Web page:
Global stocks followed Wall Street higher after US equities erased all of their losses for the year, buoyed by hopes of economic recovery following the coronavirus pandemic and further central bank support.

In early trading on Tuesday, Hong Kong’s Hang Seng climbed 1.3 per cent to put the benchmark on track for sixth straight day of gains. Australia’s S&P/ASX 200 rose 2.4 per cent as traders returned from Monday’s public holiday while China’s CSI 300 index of Shanghai- and Shenzhen-listed stocks edged up 0.4 per cent.

Overnight, Wall Street’s S&P 500 closed up 1.2 per cent due to optimism among investors that US economic activity is rebounding following the easing of Covid-19 lockdowns.

However, futures markets tipped US equities to pull back 0.2 per cent when trading kicks off on Tuesday. The FTSE 100 was expected to rise 0.1 per cent.

US stocks have climbed more than 40 per cent from their mid-March low, bringing the S&P 500 into positive territory for the year. Investors have so far brushed off a recession induced by lockdowns to contain the coronavirus and widespread civil unrest following the killing of George Floyd.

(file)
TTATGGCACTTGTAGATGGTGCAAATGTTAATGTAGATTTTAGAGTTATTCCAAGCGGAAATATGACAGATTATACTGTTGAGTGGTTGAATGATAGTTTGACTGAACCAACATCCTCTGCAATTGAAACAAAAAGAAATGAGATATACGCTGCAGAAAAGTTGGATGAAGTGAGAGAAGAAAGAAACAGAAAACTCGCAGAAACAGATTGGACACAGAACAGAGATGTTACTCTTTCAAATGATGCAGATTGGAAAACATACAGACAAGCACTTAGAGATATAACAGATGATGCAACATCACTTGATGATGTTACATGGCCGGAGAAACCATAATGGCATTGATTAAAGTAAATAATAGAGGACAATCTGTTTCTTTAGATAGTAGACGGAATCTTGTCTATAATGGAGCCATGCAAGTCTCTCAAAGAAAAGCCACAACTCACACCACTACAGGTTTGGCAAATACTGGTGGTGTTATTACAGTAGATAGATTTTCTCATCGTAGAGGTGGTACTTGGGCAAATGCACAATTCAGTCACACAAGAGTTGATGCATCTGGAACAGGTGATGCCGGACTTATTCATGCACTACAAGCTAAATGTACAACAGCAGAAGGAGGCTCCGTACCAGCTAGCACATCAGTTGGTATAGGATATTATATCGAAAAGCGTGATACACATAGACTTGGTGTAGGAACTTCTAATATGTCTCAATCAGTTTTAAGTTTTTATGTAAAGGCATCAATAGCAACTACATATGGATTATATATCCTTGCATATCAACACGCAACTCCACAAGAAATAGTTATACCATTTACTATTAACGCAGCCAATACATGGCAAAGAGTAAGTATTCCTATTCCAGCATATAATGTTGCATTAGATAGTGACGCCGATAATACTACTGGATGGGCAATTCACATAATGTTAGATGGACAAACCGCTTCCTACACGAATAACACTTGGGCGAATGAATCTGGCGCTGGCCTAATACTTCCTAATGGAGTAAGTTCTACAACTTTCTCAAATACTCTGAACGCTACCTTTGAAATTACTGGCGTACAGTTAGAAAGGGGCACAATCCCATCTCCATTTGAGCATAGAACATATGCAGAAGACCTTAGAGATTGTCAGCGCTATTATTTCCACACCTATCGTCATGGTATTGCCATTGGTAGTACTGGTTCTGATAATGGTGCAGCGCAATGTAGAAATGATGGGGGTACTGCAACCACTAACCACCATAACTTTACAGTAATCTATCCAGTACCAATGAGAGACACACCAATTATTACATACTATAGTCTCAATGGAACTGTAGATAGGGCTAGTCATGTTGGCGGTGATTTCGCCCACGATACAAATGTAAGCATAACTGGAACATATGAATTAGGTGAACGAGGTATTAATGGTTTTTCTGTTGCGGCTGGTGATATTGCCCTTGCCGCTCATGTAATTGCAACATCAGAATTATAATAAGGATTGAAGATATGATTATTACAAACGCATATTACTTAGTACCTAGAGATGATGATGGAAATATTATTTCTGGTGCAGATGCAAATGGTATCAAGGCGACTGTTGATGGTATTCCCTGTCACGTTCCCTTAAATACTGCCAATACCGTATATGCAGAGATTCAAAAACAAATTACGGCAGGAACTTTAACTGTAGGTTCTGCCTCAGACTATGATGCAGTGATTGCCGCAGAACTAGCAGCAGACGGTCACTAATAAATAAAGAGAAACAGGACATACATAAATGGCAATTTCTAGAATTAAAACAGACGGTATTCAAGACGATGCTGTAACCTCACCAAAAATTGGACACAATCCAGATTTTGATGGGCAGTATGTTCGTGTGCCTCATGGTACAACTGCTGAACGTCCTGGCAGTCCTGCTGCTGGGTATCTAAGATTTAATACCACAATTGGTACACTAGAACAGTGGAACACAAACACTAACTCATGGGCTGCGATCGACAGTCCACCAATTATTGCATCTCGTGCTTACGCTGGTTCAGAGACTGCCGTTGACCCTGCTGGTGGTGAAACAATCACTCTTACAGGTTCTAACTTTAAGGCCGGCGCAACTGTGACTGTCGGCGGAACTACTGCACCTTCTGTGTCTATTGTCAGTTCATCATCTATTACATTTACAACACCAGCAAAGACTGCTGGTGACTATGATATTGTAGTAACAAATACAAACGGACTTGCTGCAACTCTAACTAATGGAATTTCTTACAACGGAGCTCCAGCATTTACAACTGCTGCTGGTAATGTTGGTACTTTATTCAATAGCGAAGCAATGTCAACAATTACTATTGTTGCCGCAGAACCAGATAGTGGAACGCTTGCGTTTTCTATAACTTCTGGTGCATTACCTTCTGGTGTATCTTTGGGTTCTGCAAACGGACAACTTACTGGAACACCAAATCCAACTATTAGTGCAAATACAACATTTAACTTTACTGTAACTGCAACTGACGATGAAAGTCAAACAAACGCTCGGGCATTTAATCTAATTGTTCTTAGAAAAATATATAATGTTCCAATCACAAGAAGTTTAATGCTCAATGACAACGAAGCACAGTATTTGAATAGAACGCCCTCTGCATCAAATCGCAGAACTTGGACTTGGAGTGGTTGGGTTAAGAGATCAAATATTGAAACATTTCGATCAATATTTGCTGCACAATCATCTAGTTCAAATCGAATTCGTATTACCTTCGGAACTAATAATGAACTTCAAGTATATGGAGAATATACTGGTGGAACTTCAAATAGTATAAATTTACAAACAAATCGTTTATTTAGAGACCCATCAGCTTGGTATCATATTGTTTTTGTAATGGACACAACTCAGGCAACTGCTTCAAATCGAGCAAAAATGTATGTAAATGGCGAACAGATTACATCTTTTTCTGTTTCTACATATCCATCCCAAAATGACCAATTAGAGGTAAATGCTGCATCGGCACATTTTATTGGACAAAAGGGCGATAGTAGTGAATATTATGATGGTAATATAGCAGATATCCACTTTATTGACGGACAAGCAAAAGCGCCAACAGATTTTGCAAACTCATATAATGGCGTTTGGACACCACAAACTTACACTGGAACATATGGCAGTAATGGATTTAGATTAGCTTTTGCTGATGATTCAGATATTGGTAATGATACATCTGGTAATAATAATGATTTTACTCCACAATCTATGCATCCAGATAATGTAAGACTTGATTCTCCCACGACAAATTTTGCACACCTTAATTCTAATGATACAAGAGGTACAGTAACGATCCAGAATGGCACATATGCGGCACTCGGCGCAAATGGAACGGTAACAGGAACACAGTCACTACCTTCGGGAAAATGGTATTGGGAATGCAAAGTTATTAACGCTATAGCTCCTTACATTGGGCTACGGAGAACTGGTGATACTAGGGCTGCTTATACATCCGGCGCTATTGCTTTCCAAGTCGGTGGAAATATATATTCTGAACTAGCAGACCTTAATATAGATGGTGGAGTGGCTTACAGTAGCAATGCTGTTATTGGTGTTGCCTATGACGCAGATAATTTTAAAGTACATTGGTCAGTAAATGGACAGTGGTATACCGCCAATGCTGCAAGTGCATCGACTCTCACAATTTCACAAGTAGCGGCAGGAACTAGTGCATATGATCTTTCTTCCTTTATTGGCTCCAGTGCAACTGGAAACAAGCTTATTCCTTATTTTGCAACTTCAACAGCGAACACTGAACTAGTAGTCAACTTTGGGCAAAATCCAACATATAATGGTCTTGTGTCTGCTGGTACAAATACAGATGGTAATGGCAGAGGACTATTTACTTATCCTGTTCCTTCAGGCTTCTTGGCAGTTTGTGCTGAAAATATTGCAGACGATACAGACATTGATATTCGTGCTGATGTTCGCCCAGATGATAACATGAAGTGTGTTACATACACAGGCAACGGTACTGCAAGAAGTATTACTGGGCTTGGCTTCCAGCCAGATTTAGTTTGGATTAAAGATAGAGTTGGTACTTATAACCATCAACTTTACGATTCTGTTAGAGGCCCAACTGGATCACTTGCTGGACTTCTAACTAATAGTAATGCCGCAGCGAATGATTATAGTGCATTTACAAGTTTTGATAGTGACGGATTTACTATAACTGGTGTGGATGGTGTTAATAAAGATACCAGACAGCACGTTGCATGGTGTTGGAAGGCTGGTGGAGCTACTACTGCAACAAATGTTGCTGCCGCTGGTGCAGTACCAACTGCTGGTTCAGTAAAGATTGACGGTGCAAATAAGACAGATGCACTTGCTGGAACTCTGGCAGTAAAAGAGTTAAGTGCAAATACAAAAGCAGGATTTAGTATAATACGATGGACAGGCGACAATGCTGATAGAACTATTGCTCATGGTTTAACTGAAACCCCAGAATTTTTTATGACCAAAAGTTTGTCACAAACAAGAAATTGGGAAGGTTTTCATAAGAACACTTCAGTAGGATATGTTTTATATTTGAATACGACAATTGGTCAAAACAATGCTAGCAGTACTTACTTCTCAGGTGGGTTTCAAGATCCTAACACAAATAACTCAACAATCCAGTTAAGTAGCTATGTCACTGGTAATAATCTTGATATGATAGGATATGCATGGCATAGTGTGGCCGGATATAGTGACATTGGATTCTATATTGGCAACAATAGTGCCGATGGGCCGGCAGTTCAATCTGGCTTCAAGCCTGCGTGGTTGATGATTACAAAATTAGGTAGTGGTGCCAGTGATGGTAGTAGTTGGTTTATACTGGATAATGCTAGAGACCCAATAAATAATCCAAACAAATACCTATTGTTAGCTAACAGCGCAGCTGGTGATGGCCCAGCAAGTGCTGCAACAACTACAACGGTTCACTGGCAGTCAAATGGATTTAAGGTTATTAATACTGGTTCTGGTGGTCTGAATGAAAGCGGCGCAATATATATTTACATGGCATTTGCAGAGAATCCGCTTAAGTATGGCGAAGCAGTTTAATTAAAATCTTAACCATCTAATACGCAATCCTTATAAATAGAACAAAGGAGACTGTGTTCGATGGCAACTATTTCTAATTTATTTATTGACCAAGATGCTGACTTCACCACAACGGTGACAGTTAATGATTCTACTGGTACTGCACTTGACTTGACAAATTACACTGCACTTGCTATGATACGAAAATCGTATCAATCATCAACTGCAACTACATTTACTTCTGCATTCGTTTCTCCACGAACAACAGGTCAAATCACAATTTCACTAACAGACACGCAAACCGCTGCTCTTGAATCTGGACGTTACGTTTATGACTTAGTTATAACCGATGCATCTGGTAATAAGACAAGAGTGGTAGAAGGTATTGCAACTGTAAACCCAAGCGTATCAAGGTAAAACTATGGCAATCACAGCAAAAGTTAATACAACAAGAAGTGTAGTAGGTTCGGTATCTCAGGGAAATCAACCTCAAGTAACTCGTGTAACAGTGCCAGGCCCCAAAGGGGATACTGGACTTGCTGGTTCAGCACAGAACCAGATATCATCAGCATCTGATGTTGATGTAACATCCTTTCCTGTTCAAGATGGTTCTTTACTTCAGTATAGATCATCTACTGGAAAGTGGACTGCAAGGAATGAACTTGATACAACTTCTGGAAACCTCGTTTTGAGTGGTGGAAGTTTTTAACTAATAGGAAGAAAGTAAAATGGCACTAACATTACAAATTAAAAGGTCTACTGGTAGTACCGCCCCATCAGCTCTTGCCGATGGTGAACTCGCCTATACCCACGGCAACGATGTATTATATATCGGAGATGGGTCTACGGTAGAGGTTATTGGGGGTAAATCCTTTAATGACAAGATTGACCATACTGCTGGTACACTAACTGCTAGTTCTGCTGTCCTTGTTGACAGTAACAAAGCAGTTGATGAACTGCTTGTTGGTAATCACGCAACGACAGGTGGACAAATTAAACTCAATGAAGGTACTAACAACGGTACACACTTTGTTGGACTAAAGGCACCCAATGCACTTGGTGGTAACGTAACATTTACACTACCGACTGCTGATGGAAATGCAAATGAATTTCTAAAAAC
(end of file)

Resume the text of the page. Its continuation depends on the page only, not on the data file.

“The good news is that this shows central banks’ effort to stabilise the market have worked,” said Tai Hui, chief Asia market strategist at JPMorgan Asset Management, of the rally in US stocks.

But he added that global economic activity was “far from where we were before the pandemic”. A host of threats also loom over the recovery, he said, in the form of another wave of infections, US-China trade tension and the ripple effects of rising unemployment and corporate bankruptcies.

Elsewhere in Asia, Japan’s Topix slipped 0.4 per cent. Official data on Tuesday showed that wages in the world’s third-biggest economy fell in April as a result of efforts to contain the spread of Covid-19.

The yield on 10-year US Treasuries, viewed by investors as a haven asset, fell 0.03 percentage point to 0.849 per cent.

Oil prices rose following a sell-off on Monday that was prompted by Saudi Arabia’s admission that the extension of Opec+ production cuts until the end of July would not include voluntary curbs by a trio of Gulf producers.

Brent crude, the international benchmark, added 1.2 per cent to $41.29 a barrel while West Texas Intermediate, the US marker, rose 1.3 per cent to $38.67.

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